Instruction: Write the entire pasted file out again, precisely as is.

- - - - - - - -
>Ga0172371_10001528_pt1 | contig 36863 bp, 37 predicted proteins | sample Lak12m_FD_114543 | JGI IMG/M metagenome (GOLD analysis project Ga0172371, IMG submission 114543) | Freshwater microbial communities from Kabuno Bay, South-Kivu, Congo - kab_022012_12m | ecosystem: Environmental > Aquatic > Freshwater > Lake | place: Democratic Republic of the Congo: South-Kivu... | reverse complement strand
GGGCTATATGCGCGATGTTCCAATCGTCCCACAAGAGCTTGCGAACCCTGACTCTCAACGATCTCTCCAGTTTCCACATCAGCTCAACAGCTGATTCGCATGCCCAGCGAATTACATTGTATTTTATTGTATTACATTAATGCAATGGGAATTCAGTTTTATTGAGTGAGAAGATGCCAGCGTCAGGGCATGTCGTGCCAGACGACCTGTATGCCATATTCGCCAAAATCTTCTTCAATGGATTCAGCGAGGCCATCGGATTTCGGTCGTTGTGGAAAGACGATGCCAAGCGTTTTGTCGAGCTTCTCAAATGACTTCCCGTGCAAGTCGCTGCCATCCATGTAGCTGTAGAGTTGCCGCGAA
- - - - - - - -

>Ga0172371_10001528_pt1 | contig 36863 bp, 37 predicted proteins | sample Lak12m_FD_114543 | JGI IMG/M metagenome (GOLD analysis project Ga0172371, IMG submission 114543) | Freshwater microbial communities from Kabuno Bay, South-Kivu, Congo - kab_022012_12m | ecosystem: Environmental > Aquatic > Freshwater > Lake | place: Democratic Republic of the Congo: South-Kivu... | reverse complement strand
GGGCTATATGCGCGATGTTCCAATCGTCCCACAAGAGCTTGCGAACCCTGACTCTCAACGATCTCTCCAGTTTCCACATCAGCTCAACAGCTGATTCGCATGCCCAGCGAATTACATTGTATTTTATTGTATTACATTAATGCAATGGGAATTCAGTTTTATTGAGTGAGAAGATGCCAGCGTCAGGGCATGTCGTGCCAGACGACCTGTATGCCATATTCGCCAAAATCTTCTTCAATGGATTCAGCGAGGCCATCGGATTTCGGTCGTTGTGGAAAGACGATGCCAAGCGTTTTGTCGAGCTTCTCAAATGACTTCCCGTGCAAGTCGCTGCCATCCATGTAGCTGTAGAGTTGCCGCGAA